Depending on their major, students will be required to take two to three Writing Flag courses in order to graduate. (Check with your advisor to make sure you know how many Writing Flags have been implemented for your degree program.)
The Writing Flag requirement helps students improve their:
- Critical thinking skills
- Understanding of course content
- Ability to formulate ideas in writing
- Ability to write in the style of a particular discipline
For a class at UT to satisfy the Writing Flag, it must meet the following criteria:
- Students must write regularly (several times during the semester) and complete writing projects that are substantial
- Students must receive feedback from the instructor to help them improve their writing, and be given an opportunity to revise at least one assignment
- Students’ writing must make up at least one-third* of the course grade.
*For three-or four-credit courses. For two-credit hour courses, at least one-half of the course grade should be based on Flag content. For one-hour credit courses, the whole course grade (100%) should be based on Flag content.
- Large lecture classes will typically not meet the requirements for the Writing Flag, because the instructor cannot provide adequate personalized, revision-focused feedback for every student. Under special circumstances, exceptions may sometimes be made for larger courses if they provide enough trained TAs to maintain a 25:1 or lower student/instructor ratio.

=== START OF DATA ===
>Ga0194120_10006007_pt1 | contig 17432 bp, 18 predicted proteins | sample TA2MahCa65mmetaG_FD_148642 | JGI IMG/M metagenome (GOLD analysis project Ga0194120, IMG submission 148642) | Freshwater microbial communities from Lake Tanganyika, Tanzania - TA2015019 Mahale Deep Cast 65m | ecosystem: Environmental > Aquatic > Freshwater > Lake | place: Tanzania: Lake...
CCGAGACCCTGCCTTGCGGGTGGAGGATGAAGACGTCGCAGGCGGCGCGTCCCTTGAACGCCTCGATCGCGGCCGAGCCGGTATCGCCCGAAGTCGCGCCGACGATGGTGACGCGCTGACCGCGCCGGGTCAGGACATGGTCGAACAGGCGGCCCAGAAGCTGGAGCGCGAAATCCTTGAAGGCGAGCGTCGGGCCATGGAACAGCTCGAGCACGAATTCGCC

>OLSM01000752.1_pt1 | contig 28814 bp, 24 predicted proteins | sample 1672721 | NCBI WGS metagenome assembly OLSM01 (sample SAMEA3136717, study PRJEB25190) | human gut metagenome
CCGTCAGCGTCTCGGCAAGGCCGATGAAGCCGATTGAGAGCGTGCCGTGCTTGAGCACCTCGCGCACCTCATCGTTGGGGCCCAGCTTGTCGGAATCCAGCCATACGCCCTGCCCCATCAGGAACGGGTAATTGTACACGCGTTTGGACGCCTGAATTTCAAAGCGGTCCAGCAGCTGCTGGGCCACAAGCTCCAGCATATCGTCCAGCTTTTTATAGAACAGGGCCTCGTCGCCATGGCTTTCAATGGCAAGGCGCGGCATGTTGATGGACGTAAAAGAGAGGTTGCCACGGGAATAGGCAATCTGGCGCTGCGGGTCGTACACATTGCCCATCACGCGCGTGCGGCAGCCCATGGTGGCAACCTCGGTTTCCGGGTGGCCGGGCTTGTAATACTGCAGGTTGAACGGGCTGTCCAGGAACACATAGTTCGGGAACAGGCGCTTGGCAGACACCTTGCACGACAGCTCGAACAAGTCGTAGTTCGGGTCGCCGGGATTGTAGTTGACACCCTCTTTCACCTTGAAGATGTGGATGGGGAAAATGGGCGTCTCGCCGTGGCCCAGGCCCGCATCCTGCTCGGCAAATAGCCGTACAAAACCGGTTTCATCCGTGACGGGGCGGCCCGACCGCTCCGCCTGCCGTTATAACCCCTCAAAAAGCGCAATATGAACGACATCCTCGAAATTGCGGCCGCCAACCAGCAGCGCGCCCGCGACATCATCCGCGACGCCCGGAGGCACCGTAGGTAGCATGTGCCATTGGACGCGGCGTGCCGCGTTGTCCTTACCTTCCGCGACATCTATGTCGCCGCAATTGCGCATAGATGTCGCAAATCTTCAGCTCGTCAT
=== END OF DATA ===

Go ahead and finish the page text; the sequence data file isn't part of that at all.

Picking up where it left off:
For a course to qualify for Flag credit students MUST revise work based on feedback from the instructor or the TA. The course must be structured around the principle that good writing requires re-writing. Students must receive meaningful feedback from the instructor (or teaching assistant) so they can improve successive drafts.
Writing Flag courses do more than just improve your writing skills. In a survey of 23,000 college students, the National Survey of Student Engagement (NSSE) found that “When courses provided extensive, intellectually challenging writing activities, students engaged in more deep learning activities such as analysis, synthesis, and integration of ideas from various sources, and they grappled more with course ideas both in and out of the classroom. These students also reported greater personal, social, practical, and academic learning and development” (NSSE press release, Nov. 10, 2008).
What is a Writing Flag class like?
Each instructor will use writing in unique ways to enhance the class for students. You may write a short paper every week, for example, or you may have four or five projects that build into a single detailed report. You may be asked to write in class daily or to post messages on a class Web forum. You may work collaboratively with other students on writing projects. All of these activities are designed to help you master course content and hone your writing skills.